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The AAPG/Datapages Combined Publications Database

AAPG Bulletin


Volume: 65 (1981)

Issue: 5. (May)

First Page: 921

Last Page: 921

Title: Overview of Seals for Hydrocarbons: ABSTRACT

Author(s): Marlan W. Downey

Article Type: Meeting abstract


Seals for hydrocarbons need to be analyzed and described at two differing scales. A micro view of the rock matrix, pore structure, and fluid content of the seal surface provides quantitative information about the capacity of the seal to impede hydrocarbon movement at a specific measured point. Such micro information often can be accurately measured, but can rarely be extrapolated to describe the overall (mega) sealing capacity of a large hydrocarbon trap.

Efforts have been made over the years to describe the lateral variability of seals for hydrocarbon accumulations. One of the best features of the simple anticlinal structure is that it generally provides sequential sealing surfaces. Top-seal surfaces may be expected to have relatively little lateral variability (at least on the scale of an individual anticline). Faulted structures, in contrast, require not only a top seal, stable in lithology over the trap area, but require juxtaposition of the hydrocarbon-bearing interval against a sealing lithology at the fault plane surface. Large hydrocarbon columns become almost impossible to seal if the trapping configuration requires multiple faults with throws that vary along the individual faults.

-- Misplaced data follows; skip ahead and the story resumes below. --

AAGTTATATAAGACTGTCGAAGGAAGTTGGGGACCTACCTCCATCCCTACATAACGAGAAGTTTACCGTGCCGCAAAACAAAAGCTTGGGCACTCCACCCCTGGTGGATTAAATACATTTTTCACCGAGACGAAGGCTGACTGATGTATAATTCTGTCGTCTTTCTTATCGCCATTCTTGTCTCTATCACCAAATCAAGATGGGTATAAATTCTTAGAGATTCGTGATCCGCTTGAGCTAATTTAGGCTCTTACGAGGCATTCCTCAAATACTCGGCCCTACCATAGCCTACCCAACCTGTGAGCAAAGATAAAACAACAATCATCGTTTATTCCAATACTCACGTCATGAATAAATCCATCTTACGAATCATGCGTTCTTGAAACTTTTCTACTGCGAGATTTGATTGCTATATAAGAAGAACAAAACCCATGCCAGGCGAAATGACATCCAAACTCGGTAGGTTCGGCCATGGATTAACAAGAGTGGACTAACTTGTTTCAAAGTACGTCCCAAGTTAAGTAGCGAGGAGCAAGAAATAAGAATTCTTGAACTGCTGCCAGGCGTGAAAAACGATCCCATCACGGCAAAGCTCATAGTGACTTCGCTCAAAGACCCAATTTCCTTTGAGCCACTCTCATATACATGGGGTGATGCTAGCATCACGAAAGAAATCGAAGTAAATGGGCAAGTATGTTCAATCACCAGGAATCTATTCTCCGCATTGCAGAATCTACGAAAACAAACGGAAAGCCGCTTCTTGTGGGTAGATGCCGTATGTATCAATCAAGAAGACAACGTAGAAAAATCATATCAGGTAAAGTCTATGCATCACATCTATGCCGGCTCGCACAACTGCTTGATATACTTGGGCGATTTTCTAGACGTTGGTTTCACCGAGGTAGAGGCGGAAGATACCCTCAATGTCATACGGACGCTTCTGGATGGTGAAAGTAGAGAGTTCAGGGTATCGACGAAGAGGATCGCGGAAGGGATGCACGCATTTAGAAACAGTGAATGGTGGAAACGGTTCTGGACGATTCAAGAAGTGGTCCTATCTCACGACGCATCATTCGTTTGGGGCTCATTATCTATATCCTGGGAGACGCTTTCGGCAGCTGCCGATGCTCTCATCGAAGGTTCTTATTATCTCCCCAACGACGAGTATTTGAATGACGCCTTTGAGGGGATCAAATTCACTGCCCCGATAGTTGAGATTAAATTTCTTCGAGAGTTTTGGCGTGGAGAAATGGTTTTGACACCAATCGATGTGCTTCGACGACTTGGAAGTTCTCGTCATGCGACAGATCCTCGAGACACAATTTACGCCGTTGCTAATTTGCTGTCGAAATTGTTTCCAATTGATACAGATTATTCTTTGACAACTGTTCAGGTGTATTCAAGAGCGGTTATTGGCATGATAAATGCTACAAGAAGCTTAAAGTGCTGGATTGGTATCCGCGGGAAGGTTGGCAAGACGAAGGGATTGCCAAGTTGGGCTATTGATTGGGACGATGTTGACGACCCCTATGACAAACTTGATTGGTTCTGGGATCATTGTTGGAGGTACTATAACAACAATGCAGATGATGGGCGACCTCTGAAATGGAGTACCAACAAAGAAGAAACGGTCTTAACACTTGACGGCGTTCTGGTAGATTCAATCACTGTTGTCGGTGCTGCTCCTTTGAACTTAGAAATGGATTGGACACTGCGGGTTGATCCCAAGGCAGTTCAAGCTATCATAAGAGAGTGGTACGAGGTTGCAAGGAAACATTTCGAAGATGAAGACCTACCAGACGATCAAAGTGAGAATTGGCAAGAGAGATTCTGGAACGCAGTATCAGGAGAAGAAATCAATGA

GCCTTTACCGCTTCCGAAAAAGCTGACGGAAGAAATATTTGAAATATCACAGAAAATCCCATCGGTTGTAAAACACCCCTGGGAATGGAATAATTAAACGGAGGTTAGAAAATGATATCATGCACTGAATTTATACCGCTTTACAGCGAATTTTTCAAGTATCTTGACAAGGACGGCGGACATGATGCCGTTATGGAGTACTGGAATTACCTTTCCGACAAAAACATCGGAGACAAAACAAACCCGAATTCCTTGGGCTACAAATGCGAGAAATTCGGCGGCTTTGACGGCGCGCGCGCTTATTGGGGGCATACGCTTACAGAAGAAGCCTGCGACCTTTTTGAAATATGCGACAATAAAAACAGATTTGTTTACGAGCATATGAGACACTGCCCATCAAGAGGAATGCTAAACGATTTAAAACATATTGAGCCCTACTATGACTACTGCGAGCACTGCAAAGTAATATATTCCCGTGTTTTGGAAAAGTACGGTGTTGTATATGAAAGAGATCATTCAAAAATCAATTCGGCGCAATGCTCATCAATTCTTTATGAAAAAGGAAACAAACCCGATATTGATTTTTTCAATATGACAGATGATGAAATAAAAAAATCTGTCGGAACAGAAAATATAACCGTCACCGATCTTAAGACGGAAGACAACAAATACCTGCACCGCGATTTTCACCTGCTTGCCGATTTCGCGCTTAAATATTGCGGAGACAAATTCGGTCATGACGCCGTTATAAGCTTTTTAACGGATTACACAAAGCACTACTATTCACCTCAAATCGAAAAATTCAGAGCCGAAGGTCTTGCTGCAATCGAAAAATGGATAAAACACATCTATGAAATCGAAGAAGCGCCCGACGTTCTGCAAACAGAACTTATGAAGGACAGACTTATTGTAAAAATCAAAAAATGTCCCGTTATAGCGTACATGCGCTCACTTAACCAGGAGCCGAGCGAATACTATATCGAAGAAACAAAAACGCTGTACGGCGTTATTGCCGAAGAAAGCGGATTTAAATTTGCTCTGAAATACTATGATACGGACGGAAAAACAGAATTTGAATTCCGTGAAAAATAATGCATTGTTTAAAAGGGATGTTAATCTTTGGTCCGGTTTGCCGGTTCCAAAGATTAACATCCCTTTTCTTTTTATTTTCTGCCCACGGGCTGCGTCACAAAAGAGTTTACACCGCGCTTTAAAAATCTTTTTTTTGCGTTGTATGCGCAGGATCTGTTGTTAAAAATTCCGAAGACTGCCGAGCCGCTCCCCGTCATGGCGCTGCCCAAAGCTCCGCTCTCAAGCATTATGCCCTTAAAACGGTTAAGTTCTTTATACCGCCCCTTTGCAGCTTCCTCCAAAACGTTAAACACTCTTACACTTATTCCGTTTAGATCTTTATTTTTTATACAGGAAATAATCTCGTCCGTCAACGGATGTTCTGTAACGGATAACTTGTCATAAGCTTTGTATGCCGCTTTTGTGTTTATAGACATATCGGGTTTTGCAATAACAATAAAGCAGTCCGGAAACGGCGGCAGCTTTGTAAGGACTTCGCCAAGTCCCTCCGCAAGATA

Stratigraphic traps for hydrocarbons typically require a top seal, bottom seal, and an updip lateral seal. In addition, the transition from reservoir to seal must be very rapid or the hydrocarbon accumulation will largely occupy a "waste-zone"--not quite a reservoir, hardly a seal.

Regionally, it can be shown that hydrocarbons are preferentially distributed under major roofing seals. These major sealing units are characterized by broad extent, by laterally stable character, and commonly by ductile lithologies. Where these regional seals are above significant source rocks and reservoirs, they largely control the emplacement of hydrocarbon accumulations.

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Copyright 1997 American Association of Petroleum Geologists